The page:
★★★ / ★★★★
Solid disaster movies are hard to come by because these films almost always rely solely on special and visual effects, putting story and common sense by the wayside. Credit goes to the writers of “Bølgen,” John Kåre Raake and Harald Rosenløw-Eeg, for not simply going on autopilot and letting images do all the work. I argue that the best moments of the picture are those that are quite educational. That is, when we get a chance to learn more about an occupation which involves tracking precise movements of a mountain.
During Kristian’s (Kristoffer Joner) last day on the job at the warning center, a co-worker notices something odd with one of the sensors: groundwater has disappeared suddenly from the mountain. A superior claims that perhaps this is only due to a faulty sensor and so they investigate. When they get there, it turns out that wires that have been cut—very likely due to an out-of-the-norm seismic activity. Kristian begins to suspect that a massive landslide is going to occur which will create a tidal wave about eighty-meters tall—certain to erase Geiranger from the map. The village just so happens to be a very popular tourist destination for its incredible lakeside views.
Disaster movies are almost never educational so I relished every science-talk that takes place in the warning center. While there are disagreements about what to do given a set of data, there is no villain. Obviously, Kristian’s suspicion is going to prove correct. However, I admired that the opposition’s opinions are presented as actual expertise, practical even, rather than serving as color commentary that are designed to polarize the audience. This is one significant difference between a smart movie that just so happens to be a disaster film and a Hollywood disaster movie from skin to its marrow, down to its very soul (or lack thereof).
Scenes that show the tidal wave are horrifying and harrowing. There is one shot that I am certain to remember. On the foreground is a panic-stricken father amongst chaos as he attempts to save his daughter (Edith Haagenrud-Sande) and himself by running further upwards on an uphill road. He must make it to at least 80 meters above sea level. However, his watch shows that he is barely at 50 meters. At this point, he and his daughter are likely going to drown. Meanwhile, on the background, we see a placid lake—no sign of a destructive wave. Within a matter of seconds, however, everything will be underwater.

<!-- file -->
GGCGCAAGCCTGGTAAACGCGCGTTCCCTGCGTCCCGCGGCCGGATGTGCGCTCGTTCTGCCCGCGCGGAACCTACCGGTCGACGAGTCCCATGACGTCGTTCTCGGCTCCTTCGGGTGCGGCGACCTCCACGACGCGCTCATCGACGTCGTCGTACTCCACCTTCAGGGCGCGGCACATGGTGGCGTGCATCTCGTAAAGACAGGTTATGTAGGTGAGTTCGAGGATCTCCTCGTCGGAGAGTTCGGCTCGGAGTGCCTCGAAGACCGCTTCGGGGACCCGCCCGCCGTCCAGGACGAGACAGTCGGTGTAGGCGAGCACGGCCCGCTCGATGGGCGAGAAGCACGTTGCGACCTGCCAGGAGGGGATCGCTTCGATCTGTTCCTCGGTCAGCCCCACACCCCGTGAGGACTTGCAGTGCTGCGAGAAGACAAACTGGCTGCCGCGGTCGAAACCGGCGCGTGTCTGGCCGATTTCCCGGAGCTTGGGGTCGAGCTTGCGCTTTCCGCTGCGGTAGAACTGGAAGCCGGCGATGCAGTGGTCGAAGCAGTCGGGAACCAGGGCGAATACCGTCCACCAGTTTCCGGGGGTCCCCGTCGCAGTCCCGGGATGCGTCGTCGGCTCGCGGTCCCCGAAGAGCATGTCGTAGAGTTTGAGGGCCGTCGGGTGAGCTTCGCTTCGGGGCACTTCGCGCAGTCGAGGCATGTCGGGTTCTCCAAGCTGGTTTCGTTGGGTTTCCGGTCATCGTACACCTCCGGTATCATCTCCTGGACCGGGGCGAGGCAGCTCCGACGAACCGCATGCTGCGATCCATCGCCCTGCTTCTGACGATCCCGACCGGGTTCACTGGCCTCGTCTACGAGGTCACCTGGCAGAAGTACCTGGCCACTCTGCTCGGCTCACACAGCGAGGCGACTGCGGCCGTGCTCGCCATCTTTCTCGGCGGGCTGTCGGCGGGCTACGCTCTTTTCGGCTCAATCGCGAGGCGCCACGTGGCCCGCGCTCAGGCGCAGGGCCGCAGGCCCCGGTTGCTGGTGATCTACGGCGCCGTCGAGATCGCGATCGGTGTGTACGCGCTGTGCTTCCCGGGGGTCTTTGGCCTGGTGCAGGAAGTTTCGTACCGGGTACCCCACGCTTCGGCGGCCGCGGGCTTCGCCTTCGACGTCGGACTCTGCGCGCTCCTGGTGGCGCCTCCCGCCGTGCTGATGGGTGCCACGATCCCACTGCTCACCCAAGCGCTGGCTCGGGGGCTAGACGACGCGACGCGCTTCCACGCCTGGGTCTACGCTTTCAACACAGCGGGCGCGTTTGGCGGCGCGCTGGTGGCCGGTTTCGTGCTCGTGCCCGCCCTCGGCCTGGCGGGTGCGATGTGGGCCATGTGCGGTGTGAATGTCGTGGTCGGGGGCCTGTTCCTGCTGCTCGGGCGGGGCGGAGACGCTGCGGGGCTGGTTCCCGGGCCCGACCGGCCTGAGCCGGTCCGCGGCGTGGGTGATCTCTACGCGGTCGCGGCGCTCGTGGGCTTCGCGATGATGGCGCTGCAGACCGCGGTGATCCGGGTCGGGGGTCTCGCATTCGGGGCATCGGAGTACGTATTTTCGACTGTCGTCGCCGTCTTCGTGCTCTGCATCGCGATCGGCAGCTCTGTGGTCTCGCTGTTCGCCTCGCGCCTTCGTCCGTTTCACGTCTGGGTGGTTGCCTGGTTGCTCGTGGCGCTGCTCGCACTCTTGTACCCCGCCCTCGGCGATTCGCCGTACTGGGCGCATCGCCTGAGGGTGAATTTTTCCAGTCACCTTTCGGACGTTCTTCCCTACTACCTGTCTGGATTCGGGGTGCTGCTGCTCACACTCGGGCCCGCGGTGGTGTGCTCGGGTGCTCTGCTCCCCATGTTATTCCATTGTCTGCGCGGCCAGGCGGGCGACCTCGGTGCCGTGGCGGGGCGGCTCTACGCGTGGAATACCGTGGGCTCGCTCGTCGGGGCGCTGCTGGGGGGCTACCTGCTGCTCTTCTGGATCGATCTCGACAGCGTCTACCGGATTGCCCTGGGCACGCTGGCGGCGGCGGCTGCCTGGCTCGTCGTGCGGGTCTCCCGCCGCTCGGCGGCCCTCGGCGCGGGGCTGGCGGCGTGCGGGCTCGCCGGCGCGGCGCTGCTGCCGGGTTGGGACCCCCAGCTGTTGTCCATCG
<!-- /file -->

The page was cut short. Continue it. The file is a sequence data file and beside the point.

The material might have been improved given more in-depth characterizations of Kristian’s wife (Ane Dahl Torp) and son (Jonas Hoff Oftebro). Although it is cliché that the husband and wife fight before the calamity, I found it fresh that Torp portrays Idun as physically strong, alert, someone who can handle herself. And even though it is also cliché that there is tension between father and son because of their family moving to the city, Oftebro has a knack for playing an angsty teenager without making us forget that he is a good kid. Because the recurrent theme involves family being a unit even though they have their own identities, I wished we knew more about Idun and Sondre independent of the catastrophe about to happen to them.
“The Wave,” directed by Roar Uthaug, offers intelligence, thrills, suspense, and genuinely moving images of people either trying to survive or dealing with the aftermath. Work that stand out has a way of making the audiences appreciate the background and remembering details about them. For example, during the scene where people have begun getting out of their cars and running due to traffic congestion up ahead, people standing next to their vehicles look confused, not entirely convinced whether they should do what others are doing. That stuck with me because I could see that happening in real life. Quick snapshots of authenticity make this picture all the more compelling.